Doc who backs governor’s Medicaid plan likely will win House seat
For proof of the politicization of health care, look no further than Utah’s Legislature.
The number of doctors, dentists and hospital administrators occupying House and Senate seats — at last count, 10 — now rivals those who are attorneys, insurance brokers or real estate agents.
"Issues that the state Legislature spends most of its time and money on happen to be issues I care a lot about, education and health care," Ward said on Thursday.
Ward, a family practice physician who has a doctorate in pharmacology, narrowly defeated health insurance executive Chet Loftis in Tuesday’s Republican primary for House District 19. The seat is being vacated by retiring Rep. Jim Nielson.
Ward saw the open seat as a chance to become more deeply involved in policy matters closest to his heart.
"I’m lucky to be in a position to run. I don’t have any debt or student loans," he said. "I told myself, ‘This chance may not come again in my lifetime.’"
Results aren’t official; mail-in ballots are still being counted.
But, assuming Ward holds onto his lead, he has a clear edge in the general election, said Lincoln Nehring, a health policy analyst at Voices for Utah Children. "He has a Democratic opponent, but he is running in a very Republican district."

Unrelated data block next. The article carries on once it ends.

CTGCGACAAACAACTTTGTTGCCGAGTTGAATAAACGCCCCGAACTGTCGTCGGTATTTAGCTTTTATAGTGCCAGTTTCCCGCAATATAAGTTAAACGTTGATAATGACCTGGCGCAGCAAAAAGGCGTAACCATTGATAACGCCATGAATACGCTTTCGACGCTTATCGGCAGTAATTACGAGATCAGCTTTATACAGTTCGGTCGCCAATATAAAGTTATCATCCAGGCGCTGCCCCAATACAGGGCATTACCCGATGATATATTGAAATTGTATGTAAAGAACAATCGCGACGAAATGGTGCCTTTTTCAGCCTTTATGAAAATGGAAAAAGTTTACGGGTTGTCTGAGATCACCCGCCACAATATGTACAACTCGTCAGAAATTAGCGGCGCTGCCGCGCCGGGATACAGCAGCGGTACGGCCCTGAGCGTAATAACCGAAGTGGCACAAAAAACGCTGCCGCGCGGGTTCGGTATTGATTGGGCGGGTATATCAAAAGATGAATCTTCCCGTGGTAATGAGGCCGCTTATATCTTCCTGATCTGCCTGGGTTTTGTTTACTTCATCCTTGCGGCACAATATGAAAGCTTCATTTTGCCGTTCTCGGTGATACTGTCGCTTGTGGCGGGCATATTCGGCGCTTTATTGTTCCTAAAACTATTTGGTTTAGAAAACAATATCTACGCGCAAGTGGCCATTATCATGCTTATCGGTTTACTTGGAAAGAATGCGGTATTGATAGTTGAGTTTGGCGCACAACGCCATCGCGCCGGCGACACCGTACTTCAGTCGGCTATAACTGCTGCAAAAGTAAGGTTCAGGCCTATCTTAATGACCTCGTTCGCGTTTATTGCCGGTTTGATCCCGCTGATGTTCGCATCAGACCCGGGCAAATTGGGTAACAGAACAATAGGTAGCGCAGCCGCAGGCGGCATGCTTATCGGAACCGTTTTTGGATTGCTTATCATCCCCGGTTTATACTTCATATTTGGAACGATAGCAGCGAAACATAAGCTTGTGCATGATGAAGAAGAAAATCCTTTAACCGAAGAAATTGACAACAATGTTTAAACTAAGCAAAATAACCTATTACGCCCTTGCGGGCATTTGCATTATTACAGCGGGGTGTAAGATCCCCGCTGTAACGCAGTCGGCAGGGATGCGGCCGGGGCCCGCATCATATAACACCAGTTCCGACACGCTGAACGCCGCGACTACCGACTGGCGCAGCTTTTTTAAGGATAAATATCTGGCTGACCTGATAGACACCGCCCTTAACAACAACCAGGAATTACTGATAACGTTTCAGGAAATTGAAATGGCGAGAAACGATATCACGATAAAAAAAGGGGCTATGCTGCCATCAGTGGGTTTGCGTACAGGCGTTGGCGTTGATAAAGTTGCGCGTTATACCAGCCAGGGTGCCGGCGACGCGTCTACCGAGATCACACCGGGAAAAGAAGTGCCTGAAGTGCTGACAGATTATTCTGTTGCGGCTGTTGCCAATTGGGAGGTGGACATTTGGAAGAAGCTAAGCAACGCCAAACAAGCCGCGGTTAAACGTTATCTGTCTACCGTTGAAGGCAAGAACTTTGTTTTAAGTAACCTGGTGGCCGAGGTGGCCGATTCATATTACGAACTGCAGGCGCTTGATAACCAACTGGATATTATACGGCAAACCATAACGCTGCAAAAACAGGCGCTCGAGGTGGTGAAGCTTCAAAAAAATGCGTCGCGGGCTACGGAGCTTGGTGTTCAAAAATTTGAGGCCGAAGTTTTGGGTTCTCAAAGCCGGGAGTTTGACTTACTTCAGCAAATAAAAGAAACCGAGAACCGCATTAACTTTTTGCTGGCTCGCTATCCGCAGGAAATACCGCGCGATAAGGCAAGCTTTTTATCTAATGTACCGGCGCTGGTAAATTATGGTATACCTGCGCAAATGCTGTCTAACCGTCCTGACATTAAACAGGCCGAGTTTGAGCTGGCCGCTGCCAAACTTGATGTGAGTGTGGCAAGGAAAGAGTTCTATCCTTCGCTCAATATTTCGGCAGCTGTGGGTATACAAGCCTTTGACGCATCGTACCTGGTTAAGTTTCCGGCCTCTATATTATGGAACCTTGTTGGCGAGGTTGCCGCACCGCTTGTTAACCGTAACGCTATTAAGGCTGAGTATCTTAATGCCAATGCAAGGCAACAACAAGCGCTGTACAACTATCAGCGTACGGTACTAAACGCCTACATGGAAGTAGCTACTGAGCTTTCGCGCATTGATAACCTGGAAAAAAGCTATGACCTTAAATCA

And if Ward does win, he’ll likely get to vote on expanding Medicaid, or Utah Gov. Gary Herbert’s "Healthy Utah" plan, a private-market alternative to use public dollars to buy coverage for 110,000 poor, uninsured Utahns.
Herbert had hoped to bring his plan before the Legislature this summer, pending negotiations with the Obama administration. But GOP leaders would prefer to wait until the regular legislative session in January, after the November election.
Ward didn’t run on a Medicaid expansion platform.
His campaign centered on the importance of education, speaking out against federal curriculum mandates and large class sizes.
He publicly turned down donations and handouts from business interests, positioning himself as the peoples’ candidate.
"This election is a clear cut choice," reads a mailer he sent to voters comparing himself, a family doctor financially backed by individuals, to his opponent Chet Loftis, an insurance lobbyist financed by the insurance, real estate and trial lawyer lobbies.
But Ward didn’t hide his support for Herbert’s Medicaid plan.
His campaign website has photos of some of his uninsured patients who are dying, or have become disabled, because they can’t afford health care. Among them is a man with untreated Crohn’s disease. "The inflammation around his intestines has eaten four holes out the side of his abdomen. He needs surgery and very expensive IV (intravenous) medication but he has no insurance so he hasn’t gotten them," the website said. "He would be covered under the governor’s plan."
Ward said it’s too early to tell how debate on Medicaid will shake out. He’s one vote, and lawmakers and health professionals are all over the spectrum on the issue, he said.